## Table of Contents

- What is the Fundamental Theorem of Algebra
- The Roots of a Polynomial
- Fundamental Theorem of Algebra Proof
- Lesson Summary

- What is the Fundamental Theorem of Algebra
- The Roots of a Polynomial
- Fundamental Theorem of Algebra Proof
- Lesson Summary

The definition of the **fundamental theorem of algebra** is: any polynomial of degree n has n roots. It also states that any polynomial has at least one solution. The theorem does not reveal what the roots of a polynomial are, but it does reveal how many there are. It takes basic mathematical skills to solve what the roots are; the theorem only states how many roots are in a polynomial. It also assists in solving polynomial equations, such as x^2-9=0. In the equation, x^2-9=0, use the definition of the fundamental theorem of algebra to find the number of roots.

x^2-9=0

add 9 to both sides

x^2=9

take the square root of both sides

x=\sqrt{9}

since 9 has a square root the solution is

x= +3,-3

The fundamental theorem of algebra says that any polynomial with n degree has n roots. This polynomial had 2 degrees and it was solved to show it has 2 roots.

Polynomial is derived from the Greek words "poly" meaning many and "nominal" meaning terms. A **polynomial** is a mathematical expression that contains two or more algebraic expressions such as constants, variables, and exponents that are combined by addition, subtraction, multiplication, and division. **Polynomial degrees** are defined as being the highest power of a variable in the equation or expression. For example, if a polynomial expression is 7x^5 + 3x^2 +4, the polynomial degree would be 5, since it is the highest degree throughout the entire polynomial. **Polynomial roots or polynomial zeros** are numbers that result in a polynomial function equaling zero. For example, a polynomial function is P(x)= 3x^2 +4x+1

P(-1/3)= 3(-1/3)^2+4(-1/3)+1

= 3(1/9)-4/3+1

=3/9-4/3+1

=3/9-12/9+9/9

=0

P(-1)=3(-1)^2+4(-1)+1

=3-4+1

=0

Graph the polynomial: P(x)=3x^2+4x+1

The red circles on the graph point out the two roots of the polynomial. By the fundamental theorem of algebra, it is understood that by looking at the function, it will have 2 roots. Using basic math skills and setting the function equal to zero, we were able to find its polynomial roots or polynomial zeros. On the graph, its zeros are where the polynomial intersects with the x axis.

A **real number** is any number that can be found on the number line going towards infinity. Examples of real numbers are whole numbers such as 0, -2, or 4, decimals such as 6.3, fractions such as -2/5, or even square roots such as \sqrt{14}. It should be noted that infinity is not a real number and neither is *i*, which is \sqrt{-1}. In the case of *i*, the reason it is not considered a real number is because it is an imaginary number. The \sqrt{-1} does not exist because there is no number whose square is equal to -1. Because of that, *i* is not regarded as a real number, but as a complex number instead. **Complex numbers** are any numbers that include the imaginary number *i*. Some examples of complex numbers are 5*i*, 2+7*i*, and 9.4*i*. Actually, real numbers can be considered a subset of complex numbers because a real number could be written as r + s*i*, where r represents the real number and s represents the coefficient to the imaginary number. So, the real number 5 could be written as a complex number: 5 + 0*i*.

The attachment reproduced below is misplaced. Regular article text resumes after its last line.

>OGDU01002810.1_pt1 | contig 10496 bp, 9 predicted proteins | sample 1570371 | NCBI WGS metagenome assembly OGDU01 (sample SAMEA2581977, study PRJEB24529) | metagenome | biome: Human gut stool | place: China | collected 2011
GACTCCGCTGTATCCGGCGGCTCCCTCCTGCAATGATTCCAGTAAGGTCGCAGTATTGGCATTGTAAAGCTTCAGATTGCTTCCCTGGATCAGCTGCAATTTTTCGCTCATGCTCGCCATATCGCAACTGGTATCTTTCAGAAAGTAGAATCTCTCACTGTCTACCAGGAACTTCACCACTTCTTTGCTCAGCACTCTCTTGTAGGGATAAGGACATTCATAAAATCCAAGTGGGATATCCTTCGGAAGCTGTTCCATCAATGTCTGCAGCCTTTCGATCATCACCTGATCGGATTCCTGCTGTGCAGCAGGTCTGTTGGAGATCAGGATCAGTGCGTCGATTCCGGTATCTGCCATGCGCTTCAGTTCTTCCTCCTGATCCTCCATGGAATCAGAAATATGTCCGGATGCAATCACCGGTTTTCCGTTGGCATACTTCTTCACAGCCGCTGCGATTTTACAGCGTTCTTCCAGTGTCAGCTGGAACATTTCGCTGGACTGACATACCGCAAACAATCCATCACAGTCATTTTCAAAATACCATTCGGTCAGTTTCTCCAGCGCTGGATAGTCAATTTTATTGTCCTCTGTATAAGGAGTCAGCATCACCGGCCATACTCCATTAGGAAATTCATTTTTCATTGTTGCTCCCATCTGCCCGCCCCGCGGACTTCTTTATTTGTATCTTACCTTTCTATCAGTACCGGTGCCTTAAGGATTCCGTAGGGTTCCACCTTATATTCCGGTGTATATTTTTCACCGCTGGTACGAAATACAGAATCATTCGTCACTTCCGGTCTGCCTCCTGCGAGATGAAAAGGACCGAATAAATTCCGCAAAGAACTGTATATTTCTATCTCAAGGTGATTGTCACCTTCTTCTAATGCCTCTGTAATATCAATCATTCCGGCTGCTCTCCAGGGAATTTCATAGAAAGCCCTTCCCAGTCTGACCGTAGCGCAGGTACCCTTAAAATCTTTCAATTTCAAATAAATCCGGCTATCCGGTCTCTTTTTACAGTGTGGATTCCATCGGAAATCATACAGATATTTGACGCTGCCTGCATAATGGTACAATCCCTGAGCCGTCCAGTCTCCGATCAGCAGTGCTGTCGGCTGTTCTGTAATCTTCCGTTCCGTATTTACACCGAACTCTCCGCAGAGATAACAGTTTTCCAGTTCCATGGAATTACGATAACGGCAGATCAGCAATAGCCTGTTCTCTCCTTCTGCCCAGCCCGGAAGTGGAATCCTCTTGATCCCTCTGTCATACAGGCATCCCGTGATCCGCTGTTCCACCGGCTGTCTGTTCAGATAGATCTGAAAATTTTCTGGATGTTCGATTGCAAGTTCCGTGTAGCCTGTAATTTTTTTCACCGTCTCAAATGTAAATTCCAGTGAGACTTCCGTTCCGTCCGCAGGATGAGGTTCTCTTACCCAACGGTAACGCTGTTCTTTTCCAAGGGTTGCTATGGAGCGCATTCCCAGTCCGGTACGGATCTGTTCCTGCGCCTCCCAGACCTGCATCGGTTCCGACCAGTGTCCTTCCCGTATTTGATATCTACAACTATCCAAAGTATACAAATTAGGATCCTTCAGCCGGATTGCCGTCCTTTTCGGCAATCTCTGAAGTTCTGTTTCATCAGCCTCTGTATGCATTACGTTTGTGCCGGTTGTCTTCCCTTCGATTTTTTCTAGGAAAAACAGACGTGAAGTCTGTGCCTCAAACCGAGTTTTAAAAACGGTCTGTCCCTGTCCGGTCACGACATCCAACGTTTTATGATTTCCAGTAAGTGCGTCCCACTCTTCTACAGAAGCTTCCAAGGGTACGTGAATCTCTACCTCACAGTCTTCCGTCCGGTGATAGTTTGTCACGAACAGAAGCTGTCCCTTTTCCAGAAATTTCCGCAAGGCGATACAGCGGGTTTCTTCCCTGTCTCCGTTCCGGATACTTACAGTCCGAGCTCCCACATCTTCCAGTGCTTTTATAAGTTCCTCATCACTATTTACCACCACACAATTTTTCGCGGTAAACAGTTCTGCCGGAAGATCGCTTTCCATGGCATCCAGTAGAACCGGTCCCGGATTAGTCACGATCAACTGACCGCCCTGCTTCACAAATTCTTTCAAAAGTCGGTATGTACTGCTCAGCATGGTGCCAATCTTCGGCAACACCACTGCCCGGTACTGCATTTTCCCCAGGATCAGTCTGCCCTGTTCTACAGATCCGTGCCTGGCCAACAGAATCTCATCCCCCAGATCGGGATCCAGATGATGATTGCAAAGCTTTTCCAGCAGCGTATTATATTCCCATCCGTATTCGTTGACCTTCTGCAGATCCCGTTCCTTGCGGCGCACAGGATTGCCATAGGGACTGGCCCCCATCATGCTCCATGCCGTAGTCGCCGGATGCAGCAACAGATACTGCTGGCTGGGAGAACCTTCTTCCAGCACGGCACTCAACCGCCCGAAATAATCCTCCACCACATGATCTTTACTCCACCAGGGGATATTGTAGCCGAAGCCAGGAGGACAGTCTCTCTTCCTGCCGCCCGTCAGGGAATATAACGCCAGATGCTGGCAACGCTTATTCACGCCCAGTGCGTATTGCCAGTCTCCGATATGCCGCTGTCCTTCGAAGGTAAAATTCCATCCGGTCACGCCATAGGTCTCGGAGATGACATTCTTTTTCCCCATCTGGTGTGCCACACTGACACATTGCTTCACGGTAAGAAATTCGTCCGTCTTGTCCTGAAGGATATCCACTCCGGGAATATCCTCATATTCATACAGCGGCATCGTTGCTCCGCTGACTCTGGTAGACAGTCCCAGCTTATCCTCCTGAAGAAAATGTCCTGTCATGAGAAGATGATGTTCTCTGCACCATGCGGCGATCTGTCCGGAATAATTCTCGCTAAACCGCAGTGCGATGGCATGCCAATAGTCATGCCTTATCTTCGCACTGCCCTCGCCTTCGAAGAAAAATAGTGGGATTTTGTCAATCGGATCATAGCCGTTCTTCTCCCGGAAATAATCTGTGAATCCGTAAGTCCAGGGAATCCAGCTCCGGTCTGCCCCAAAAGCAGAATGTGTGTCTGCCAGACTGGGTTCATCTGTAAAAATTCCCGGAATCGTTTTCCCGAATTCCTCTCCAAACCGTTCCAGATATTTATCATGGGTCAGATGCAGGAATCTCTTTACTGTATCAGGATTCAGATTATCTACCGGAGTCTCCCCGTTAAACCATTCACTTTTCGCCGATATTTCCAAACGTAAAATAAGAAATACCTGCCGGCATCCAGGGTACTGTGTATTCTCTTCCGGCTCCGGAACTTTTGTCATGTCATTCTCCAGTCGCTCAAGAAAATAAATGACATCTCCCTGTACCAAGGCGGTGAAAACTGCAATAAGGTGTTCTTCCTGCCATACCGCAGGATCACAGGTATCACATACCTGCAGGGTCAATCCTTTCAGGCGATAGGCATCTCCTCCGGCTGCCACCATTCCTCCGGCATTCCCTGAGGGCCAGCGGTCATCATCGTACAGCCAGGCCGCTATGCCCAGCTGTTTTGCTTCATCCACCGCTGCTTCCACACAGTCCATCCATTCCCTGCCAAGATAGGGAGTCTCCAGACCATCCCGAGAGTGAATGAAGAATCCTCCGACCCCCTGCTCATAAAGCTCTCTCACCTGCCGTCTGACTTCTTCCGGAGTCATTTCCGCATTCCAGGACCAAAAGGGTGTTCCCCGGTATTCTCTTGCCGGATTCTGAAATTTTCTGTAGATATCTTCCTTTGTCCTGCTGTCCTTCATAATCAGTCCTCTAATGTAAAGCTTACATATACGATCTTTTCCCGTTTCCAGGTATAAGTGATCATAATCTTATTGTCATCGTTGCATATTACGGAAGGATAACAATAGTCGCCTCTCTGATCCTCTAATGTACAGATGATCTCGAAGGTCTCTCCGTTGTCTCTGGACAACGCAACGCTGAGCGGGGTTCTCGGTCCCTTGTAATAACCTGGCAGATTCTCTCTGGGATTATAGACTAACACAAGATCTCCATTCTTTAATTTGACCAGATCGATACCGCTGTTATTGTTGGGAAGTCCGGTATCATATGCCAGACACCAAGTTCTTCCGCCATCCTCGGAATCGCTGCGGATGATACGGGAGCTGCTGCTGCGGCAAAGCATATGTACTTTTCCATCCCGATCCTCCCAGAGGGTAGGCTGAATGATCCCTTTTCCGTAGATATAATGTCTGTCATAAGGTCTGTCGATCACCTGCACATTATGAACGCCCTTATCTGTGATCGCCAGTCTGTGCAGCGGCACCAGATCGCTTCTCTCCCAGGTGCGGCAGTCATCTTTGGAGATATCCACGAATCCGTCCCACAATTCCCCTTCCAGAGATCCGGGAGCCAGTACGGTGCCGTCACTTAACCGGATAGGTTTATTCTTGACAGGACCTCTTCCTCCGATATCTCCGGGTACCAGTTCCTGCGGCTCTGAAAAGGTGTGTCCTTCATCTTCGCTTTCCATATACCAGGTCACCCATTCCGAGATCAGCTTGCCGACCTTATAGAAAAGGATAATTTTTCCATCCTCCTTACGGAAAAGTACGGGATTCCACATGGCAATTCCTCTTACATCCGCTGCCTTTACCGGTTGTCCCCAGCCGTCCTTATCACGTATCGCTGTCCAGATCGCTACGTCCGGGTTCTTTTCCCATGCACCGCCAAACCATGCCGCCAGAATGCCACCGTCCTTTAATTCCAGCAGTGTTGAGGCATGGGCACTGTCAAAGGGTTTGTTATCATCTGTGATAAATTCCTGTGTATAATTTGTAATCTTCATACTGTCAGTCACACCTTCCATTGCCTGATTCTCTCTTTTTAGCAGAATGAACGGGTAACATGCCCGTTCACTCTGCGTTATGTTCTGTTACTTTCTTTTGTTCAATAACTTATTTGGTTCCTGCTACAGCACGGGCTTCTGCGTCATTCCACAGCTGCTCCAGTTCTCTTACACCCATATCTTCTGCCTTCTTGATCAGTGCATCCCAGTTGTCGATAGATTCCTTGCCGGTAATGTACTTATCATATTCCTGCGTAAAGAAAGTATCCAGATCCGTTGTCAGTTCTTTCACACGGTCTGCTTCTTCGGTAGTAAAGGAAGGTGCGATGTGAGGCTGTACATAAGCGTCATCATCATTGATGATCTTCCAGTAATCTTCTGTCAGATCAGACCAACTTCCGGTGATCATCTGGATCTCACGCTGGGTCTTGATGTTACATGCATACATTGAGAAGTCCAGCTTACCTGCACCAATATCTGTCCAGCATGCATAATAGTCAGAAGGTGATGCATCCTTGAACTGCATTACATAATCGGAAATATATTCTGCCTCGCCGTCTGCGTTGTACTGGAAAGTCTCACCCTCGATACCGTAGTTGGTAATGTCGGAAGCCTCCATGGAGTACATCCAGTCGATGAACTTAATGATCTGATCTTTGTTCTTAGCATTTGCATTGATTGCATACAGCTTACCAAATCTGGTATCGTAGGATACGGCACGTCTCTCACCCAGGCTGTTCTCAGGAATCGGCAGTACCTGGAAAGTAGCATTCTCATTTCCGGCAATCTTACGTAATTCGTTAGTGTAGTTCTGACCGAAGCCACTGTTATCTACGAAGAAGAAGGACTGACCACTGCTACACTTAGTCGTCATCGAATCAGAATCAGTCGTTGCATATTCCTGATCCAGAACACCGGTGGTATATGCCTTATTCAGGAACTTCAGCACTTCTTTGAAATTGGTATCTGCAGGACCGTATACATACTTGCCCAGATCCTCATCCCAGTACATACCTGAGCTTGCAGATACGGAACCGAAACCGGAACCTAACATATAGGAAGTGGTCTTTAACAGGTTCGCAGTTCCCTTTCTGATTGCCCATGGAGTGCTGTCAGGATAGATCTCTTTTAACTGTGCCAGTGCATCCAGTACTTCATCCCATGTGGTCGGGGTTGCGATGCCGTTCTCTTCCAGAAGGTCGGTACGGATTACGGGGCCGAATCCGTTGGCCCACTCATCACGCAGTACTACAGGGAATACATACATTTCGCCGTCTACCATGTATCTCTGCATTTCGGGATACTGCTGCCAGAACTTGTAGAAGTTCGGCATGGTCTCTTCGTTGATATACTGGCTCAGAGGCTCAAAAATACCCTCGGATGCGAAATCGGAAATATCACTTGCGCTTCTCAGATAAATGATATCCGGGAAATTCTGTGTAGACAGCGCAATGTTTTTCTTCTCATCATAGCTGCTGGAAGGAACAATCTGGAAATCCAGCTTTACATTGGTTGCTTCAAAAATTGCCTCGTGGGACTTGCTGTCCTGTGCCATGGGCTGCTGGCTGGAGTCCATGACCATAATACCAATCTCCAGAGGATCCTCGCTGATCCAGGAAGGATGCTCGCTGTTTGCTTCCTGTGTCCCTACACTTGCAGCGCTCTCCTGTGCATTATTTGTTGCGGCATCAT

Because the fundamental theorem of algebra states that any polynomial of a degree n has n number of roots, it also means that a polynomial function has at least one root based on the complex number system. Roots of polynomials can be real or complex. For example, if the polynomial function is something like x^2+9, its 2 roots would be +3 and -3, which are real numbers. However, if the polynomial function is something like x^5 - x^4 + x^3 - x^2 - 12x + 12:

x^5 - x^4 + x^3 - 12x + 12 = 0

(x - 1)(x^4 + x^2 - 12) = 0 Factor out the equation

(x - 1)(x^2 - 3)(x^2 + 4) = 0

(x - 1)(x + \sqrt{3})(x - \sqrt{3})(x^2 + 4) = 0

(x - 1)(x + \sqrt{3})(x - \sqrt{3})(x + 2*i*)(x - 2*i*) = 0

This polynomial has 5 roots and 3 of them are real and 2 are complex.

A complex number comes in pairs due to the **Complex Conjugate Root Theorem**. It states that if one complex root is discovered, then its complex conjugate is also a root. This theorem means that if one complex root of a polynomial is a+bi then another root will be a-bi. If a complex root is given to a 3 root polynomial, then the second root is automatically known due to the complex conjugate root theorem.

Here is a table of degrees of Polynomials and their roots:

Degrees of Polynomials | Number of Roots |

1 | 1 real |

2 | 2 real or 2 complex |

3 | 3 real or 1 real and 2 complex |

4 | 4 real or 2 real and 2 complex or 4 complex |

When a function of a polynomial has the same solution twice, it has a **repeated root**. On a graph, a root is repeated when it touches or is tangent to the x axis; it does not pass through the x axis. For example, take the polynomial function:

P(x) = (x -1)^2 (x + 4)

(x -1)^2 (x + 4) = 0

(x + 4) = 0

X = -4

(x - 1)^2 = 0

Because it is squared, the solution to (x - 1)^2 = 0, which is x = 1, occurs twice and is considered a double root.